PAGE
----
I step into the house—an outlandish emerald world lost in time and space. My senses are assailed by a feeling of eeriness. Curious, I delve deeper inside.


The house hums with secrets, open to the skies. The roof has blown off, leaving the house an open carcass for vultures and crows.


Time stands motionless in this unearthly place. I’ve been warned to be careful of snakes, yet I’m transfixed.


Sprawling over several rooms, these doors have seen the comings and goings of all.


The clothes are gone, but the hooks remain.


A cabinet with cups, plates, medicine bottles (Betadine), and bottles filled with concentrated squash hints at the cadence of everyday minutiae.


They took milk with their “chav”…


…and had a lot of diners.


Pelikan Gum was imported…


…and someone wore perfume inscribed with the name “Princess”.


Flowers in this vase once sweetly perfumed the air. Now the air is corrupted by the earthy scent of rot.


The back of the house with the fallen wall. The earth inhabits everything, even memory.


Windows ensnared by foliage. To peer into one is to stare point blank at the mysteries of the past.


Perhaps this family prayed together. Huddled around saying the rosary and seeking blessings from their parents. A sense of timelessness and peace prevails, as I make my way out.



The Second House

This rufescent house in Banda, Assolna looks like something out of a fairytale. Perhaps home to a wizened witch pouring over a steaming cauldron of herbal remedies. In truth not a witch, but a dear, helpful woman named Lilly.


Well loved by all in the village, Lilly bequeathed the house to her relatives who don’t seem to have funds to maintain it.


The oyster shell windows once gleaming and reflecting the sun are broken and have lost their sheen. These mother-of-pearl shells which were transluscent, would let the light in and also provide cooling for the cottage. The windows now gape idly into the fabric of foregetfulness.


I request the key from the lady who presently owns the house. She gives it to me, despite her irate son’s grumbling. I suppose he thinks me meddlesome with my questions.


The key is heavy with age and iron, like the key to a castle renowned. I enter.


The hall is ink-black and dingy, lit by a hole in the roof that lets a shaft of light in. A smell of dampness lingers—fermentation, like the dusty notes of cocoa. The room is simply furnished with a chair, a bed, a rusty trunk, and an altar. Everything, in the truest sense, broken.


Lilly—who was a spinster—lived a spartan and pious life. She was a regular churchgoer.


I’m told that she loved to cook for all, with recipes using the coconuts and vegetables from the garden behind the house. And then there were the pickle-making afternoons. The whiff of chillies and asafoetida prospered for days.


She grated coconut on an “adodi”. And made preserves—jars of water pickle, glistening mangad (mango jelly). She would often give out dry mango “sol” to children who visited, running in through the open garden.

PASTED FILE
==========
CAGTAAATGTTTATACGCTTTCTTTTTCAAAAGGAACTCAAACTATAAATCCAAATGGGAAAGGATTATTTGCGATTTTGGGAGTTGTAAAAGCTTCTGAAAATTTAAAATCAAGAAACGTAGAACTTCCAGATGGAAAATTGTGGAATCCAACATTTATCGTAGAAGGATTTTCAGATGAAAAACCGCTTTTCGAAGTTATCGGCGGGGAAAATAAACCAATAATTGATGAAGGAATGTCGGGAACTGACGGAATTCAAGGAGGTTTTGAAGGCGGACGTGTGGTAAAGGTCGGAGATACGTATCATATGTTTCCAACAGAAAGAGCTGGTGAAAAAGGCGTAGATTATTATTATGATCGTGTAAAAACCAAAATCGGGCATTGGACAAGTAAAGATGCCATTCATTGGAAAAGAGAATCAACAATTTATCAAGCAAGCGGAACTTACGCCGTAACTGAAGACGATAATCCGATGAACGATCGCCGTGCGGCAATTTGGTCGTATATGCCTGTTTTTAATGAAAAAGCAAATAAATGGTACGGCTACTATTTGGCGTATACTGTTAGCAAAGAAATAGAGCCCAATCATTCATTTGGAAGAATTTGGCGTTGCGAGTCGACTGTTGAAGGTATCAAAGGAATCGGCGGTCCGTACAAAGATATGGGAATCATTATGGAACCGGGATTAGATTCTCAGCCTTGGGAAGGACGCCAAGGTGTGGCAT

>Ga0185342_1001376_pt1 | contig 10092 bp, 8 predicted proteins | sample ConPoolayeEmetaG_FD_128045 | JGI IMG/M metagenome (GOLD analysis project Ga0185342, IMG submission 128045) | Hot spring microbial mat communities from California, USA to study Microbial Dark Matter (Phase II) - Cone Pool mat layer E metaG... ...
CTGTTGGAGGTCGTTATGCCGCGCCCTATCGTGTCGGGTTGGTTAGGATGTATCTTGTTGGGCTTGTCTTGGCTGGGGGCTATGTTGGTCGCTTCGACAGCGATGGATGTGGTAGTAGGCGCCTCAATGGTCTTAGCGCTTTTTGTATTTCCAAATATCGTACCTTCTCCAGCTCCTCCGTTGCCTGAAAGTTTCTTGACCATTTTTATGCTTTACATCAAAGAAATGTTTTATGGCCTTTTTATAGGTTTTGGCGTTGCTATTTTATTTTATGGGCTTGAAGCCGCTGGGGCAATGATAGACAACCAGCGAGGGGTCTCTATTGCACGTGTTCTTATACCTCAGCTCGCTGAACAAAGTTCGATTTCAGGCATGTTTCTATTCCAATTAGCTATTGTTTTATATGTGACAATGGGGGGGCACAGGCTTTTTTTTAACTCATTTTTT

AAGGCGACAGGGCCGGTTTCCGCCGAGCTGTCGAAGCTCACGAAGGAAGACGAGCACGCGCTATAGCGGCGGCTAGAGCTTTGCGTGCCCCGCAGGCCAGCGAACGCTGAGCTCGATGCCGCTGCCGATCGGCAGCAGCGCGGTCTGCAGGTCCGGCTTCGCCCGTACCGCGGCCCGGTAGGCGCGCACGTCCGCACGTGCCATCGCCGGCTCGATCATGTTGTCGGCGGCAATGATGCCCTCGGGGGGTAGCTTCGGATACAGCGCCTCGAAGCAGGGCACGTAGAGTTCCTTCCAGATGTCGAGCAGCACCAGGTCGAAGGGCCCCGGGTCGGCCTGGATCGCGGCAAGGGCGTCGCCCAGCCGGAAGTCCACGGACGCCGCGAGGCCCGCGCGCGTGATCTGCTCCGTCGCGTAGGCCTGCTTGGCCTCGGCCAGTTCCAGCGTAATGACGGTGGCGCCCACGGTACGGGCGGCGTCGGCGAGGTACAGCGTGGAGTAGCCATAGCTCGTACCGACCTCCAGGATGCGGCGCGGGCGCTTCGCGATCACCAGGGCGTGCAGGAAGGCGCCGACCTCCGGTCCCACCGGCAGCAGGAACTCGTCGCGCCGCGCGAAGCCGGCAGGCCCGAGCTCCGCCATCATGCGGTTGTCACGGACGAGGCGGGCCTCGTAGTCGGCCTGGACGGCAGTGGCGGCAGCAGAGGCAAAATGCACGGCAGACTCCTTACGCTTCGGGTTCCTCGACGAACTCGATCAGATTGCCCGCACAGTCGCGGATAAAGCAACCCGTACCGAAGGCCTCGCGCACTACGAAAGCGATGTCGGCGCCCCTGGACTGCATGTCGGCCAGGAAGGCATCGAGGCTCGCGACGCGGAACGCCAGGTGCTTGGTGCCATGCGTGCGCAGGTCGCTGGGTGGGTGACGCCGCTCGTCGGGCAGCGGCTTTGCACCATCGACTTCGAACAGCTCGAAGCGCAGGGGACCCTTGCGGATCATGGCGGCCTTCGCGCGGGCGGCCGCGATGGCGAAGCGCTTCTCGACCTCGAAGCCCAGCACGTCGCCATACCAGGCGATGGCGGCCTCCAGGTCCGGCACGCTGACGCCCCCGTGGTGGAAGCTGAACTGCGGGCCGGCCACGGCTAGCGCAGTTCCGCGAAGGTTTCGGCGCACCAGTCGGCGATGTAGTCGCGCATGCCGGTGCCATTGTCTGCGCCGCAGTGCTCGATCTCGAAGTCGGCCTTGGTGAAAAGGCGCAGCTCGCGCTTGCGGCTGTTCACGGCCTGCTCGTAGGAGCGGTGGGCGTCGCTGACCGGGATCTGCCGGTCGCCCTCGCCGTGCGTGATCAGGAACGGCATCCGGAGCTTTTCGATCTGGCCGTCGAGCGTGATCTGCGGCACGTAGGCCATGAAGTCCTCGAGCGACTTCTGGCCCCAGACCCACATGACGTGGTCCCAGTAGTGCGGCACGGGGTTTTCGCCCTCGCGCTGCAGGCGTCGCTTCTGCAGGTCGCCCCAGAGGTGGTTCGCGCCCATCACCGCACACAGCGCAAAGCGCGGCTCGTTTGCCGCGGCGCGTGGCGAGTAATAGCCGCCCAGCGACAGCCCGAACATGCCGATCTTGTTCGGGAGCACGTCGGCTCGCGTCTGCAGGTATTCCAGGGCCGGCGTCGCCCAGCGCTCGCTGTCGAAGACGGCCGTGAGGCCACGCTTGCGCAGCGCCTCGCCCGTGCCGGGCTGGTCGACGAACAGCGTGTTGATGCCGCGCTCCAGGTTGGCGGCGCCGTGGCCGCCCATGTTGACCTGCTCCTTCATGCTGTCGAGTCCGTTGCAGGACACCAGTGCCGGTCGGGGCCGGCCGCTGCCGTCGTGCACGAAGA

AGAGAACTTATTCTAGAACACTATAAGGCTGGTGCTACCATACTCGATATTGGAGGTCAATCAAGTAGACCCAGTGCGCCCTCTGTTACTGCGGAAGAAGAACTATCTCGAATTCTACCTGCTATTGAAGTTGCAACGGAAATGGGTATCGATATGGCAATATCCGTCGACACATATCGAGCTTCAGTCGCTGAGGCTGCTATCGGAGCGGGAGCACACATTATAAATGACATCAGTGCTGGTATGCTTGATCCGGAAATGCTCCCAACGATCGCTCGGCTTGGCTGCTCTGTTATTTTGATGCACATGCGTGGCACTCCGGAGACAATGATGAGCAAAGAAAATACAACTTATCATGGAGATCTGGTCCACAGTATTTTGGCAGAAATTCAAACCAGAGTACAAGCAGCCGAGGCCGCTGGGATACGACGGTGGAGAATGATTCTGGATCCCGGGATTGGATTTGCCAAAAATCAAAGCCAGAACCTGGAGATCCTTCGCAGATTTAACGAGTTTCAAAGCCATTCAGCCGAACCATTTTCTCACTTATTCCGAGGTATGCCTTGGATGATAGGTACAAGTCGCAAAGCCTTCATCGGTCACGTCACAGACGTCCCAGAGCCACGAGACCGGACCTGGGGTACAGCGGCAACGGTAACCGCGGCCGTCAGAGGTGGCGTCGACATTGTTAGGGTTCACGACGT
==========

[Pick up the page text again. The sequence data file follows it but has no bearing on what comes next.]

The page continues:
Lying as lifeless as age, her pot (pots) of gold.


Her trusty stove concealed the secrets of her famed sweet, sour, and tart pickles—lost to our generation. But the communal vat lingers; with it, so does remembrance.


She was a marvel with her Singer. Sewing clothes for all in the village, hers was a legacy of things being mended, darned back together.


Sitting on a favoured chair, her fingers running the Singer, with a smile on her face, her ears would catch the latest village gossip as it filtered in through flora and sunlight.


Pots blackened through years of cooking. Jars holding spice-laden pickles. Now discarded outside in the rain. All that remains after a long life, well lived.


These doomed houses crafted with love, were intended to hold many generations of descendants. Now abandoned and exposed to the elements, they stand disrobed and unadorned, stripped of their former glory. Desperately clutching memories from their past, these phantoms of the houses represent a void, a tragic loss of identity. Yet, it is these mementos that lend to them a sense of beauty, even permanence. Souvenirs of life—the crinkle of paper holding sweetmeats enjoyed; the home’s threshold once crossed by a tremulous bride; the seductive scent of perfume; an empty tea-cup; and finally, the quiet slipping into death—they are bittersweet reminders of our own mortality. Representing the fact that someday, we too shall fade away, leaving behind memorabilia like scattered confetti. That we belong to the earth and it is to the earth we must return.

Contributor

Valerie Anithra Pereira

Dr. Valerie Anithra Pereira is a Periodontist. When not carving gums, she crafts stories. All her stories can be described as whimsical love letters to people, places, or food. Songs to Her Lover and in the e-magazine Its Goa— where she writes about oral health. She is found exploring cafés in Goa with her cat and on Instagram as @valthedragonsorceress.

Scroll To Top